Bright's Anglo-Saxon Reader

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Bright's Anglo-Saxon Reader  (1913) 
by James Wilson Bright

AN
ANGLO-SAXON READER


EDITED, WITH NOTES, A COMPLETE GLOSSARY,
A CHAPTER ON VERSIFICATION

AND

AN OUTLINE OF ANGLO-SAXON GRAMMAR


BY
JAMES W. BRIGHT, Ph.D.
PROFESSOR OF ENGLISH PHILOLOGY AT THE JOHNS HOPKINS UNIVERSITY


THIRD EDITION
REVISED AND AUGMENTED


NEW YORK
HENRY HOLT AND COMPANY
1913

Copyright, 1891, 1894,
BY
HENRY HOLT & CO.



CAMELOT PRESS, 18–20 OAK STREET, NEW YORK

PREFACE.

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This book is planned for an introductory course in Anglo-Saxon. The glossary has been constructed so as both to facilitate the use of a grammar and to reduce the necessity of grammatical notes. Cook’s excellent translation of Sievers’ Grammar has made available for reference the best exposition of Anglo-Saxon phonology and inflection. March’s Grammar will assist the teacher in matters relating to syntax.

In the choice of texts by which the student is to introduced to the language and literature of Anglo-Saxon times, an editor is compelled, in view of the practical end, to suppress many considerations: there must be gradation that may contradict chronology, or dialectal relationship; there must be a degree of variety that may do violence to completeness. An adjustment in partial harmony with all reasonable requirements is as much as can be hoped for.

The West-Saxon dialect, though not exactly in the line of the subsequent development of the language, is yet best adapted to the conditions of the beginner, for it possesses sufficient uniformity in phonology and inflection, the grammars are based upon it, and it embraces most of the literature. The style and the character of the literature also determine the easiest introduction to be through the later form of this dialect. The following texts have been selected and arranged in accordance with these views. The first three extracts are intended to supply a sufficient basis for an elementary preparation that will fit the student to pass to the study of the Early West-Saxon dialect, and thereafter to read the literature in chronological order. Any slight admixture of dialectal forms will be easily understood by the user of Siever’s Grammar.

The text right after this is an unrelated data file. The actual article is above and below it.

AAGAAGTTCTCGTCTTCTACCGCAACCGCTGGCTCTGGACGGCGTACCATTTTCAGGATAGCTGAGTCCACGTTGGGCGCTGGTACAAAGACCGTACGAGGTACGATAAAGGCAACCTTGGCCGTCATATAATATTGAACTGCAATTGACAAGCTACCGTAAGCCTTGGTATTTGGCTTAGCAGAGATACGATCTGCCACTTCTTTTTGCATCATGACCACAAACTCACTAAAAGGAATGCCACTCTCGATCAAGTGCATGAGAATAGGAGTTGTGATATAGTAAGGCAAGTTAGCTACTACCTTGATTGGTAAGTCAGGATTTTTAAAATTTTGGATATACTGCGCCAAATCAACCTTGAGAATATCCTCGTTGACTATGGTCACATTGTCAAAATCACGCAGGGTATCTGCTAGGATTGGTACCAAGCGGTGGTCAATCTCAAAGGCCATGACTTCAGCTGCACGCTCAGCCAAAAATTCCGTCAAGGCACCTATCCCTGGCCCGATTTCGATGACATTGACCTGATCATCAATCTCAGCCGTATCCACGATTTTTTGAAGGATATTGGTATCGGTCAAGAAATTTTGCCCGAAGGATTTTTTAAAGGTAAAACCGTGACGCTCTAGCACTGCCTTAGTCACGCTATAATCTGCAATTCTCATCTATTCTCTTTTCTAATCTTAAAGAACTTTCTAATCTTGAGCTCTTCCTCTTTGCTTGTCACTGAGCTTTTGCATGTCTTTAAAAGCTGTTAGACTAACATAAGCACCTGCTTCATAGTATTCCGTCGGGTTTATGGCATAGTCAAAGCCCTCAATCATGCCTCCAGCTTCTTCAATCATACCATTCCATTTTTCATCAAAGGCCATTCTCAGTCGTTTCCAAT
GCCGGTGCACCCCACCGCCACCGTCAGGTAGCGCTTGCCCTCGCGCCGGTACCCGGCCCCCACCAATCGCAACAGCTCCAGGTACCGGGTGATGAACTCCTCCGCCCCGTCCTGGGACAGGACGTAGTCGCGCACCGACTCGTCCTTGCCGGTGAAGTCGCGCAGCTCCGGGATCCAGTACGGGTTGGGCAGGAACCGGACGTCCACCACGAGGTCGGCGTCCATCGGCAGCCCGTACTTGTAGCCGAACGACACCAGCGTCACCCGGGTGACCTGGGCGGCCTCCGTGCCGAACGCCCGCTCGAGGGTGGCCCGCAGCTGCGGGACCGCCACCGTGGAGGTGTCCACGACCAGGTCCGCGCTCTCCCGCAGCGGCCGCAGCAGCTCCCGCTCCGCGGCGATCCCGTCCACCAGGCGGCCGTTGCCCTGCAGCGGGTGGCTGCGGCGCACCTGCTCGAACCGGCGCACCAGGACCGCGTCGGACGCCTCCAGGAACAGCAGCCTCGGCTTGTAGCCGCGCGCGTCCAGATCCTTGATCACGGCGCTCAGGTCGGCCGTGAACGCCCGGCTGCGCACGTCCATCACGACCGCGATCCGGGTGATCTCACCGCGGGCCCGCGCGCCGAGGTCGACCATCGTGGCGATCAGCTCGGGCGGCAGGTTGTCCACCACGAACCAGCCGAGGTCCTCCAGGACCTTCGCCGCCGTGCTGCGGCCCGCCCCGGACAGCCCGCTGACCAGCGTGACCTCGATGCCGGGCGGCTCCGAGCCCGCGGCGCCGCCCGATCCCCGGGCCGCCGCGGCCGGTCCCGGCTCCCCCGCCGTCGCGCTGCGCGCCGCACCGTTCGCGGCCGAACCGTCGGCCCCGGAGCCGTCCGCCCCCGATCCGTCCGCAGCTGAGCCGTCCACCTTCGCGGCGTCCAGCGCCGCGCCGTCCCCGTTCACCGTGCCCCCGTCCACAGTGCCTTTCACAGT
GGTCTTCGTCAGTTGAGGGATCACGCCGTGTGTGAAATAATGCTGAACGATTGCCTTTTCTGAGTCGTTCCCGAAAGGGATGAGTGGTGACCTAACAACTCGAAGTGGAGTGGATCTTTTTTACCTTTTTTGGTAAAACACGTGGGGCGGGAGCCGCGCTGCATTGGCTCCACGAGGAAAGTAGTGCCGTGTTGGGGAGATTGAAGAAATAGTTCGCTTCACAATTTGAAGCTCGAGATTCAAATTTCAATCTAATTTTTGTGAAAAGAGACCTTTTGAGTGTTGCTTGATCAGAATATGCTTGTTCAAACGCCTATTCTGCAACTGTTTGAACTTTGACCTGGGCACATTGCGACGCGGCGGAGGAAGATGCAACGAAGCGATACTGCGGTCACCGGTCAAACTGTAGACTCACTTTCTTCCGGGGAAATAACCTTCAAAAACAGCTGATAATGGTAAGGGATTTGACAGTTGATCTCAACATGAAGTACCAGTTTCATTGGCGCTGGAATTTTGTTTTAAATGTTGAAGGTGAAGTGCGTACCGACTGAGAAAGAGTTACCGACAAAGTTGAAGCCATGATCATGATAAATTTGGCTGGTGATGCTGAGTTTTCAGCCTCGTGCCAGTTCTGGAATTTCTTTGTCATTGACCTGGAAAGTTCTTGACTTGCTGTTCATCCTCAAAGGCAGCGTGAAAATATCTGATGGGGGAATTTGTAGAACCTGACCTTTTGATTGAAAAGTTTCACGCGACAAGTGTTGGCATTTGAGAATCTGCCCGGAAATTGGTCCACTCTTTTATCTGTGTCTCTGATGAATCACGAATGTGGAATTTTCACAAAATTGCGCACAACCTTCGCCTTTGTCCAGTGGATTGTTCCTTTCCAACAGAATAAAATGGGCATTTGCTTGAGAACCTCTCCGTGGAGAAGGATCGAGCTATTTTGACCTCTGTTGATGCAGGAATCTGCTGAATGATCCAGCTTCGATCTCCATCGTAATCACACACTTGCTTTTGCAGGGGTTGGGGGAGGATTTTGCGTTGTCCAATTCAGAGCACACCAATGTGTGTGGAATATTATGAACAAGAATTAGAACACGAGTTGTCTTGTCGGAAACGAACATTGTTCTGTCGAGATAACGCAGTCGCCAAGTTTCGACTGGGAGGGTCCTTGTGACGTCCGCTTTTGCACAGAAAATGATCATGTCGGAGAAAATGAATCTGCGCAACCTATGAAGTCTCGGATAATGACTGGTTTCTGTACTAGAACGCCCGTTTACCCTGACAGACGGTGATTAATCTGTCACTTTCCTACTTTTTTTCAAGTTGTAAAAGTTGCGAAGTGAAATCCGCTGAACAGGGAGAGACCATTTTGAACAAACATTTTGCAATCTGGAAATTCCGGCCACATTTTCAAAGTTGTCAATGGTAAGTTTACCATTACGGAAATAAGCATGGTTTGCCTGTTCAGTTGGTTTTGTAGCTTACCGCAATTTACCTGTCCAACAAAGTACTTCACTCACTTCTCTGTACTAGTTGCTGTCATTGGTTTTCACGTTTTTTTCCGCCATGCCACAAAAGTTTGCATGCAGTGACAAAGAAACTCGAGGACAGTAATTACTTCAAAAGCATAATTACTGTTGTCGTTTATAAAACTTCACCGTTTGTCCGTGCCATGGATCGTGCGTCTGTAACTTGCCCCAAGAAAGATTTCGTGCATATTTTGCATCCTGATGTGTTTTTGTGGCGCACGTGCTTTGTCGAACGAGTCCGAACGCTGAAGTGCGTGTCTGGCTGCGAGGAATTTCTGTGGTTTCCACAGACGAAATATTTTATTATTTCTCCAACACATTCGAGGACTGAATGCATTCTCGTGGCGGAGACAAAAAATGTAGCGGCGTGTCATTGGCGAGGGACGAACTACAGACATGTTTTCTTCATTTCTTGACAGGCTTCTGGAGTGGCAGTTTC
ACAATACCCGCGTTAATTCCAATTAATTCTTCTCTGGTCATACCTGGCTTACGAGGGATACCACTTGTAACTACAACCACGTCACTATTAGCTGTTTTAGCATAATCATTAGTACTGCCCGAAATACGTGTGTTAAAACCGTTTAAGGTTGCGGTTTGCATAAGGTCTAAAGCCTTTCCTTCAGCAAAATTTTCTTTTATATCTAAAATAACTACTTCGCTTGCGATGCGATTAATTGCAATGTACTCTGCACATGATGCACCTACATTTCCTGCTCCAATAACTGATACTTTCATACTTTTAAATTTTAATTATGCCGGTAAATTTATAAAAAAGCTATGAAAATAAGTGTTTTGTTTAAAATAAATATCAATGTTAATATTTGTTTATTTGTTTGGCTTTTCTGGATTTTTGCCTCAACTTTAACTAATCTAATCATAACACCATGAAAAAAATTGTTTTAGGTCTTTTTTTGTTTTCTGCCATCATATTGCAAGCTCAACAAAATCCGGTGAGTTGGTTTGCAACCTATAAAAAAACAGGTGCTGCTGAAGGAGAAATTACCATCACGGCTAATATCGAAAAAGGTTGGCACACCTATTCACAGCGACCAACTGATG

Most of the selected texts, in will be observed, are such as have been employed, either wholly or in part, in other Anglo-Saxon Readers. In the case of some of them, exclusion from an introductory course would be welcome to few teachers; in the case of others, the choice cannot be expected to please all. The selections which are now admitted for the first time will, it is hoped, serve an obvious purpose.

The texts are given according to the best manuscript source, without normalization, without silent changes, and, for the most part, with but slight emendations. The variant readings, in some cases complete even for unessential details, are to give a wider view of the condition of the language and of the orthographic fashion of the scribes. The first, second, ninth, tenth, eleventh, and eighteenth selections are based upon my own copies and collations of the manuscripts. For the homily on St. Gregory Professor W. W. Skeat, of Cambridge, and Professor Arthur Napier, of Oxford, has supplied the readings (given in full) of the next best MS., that of the Bodleian Library. The seventeenth and nineteenth selections are according to the collations of Dr. Frank G. Hubbard, of the University of California. For the extracts from the Bede the recent edition by Miller has been used, and for the ‘Wars of Alfred,’ Plummer’s edition of the Chronicles. The remaining texts have been taken from the publications of Thorpe, Sweet, Earle, and Morris.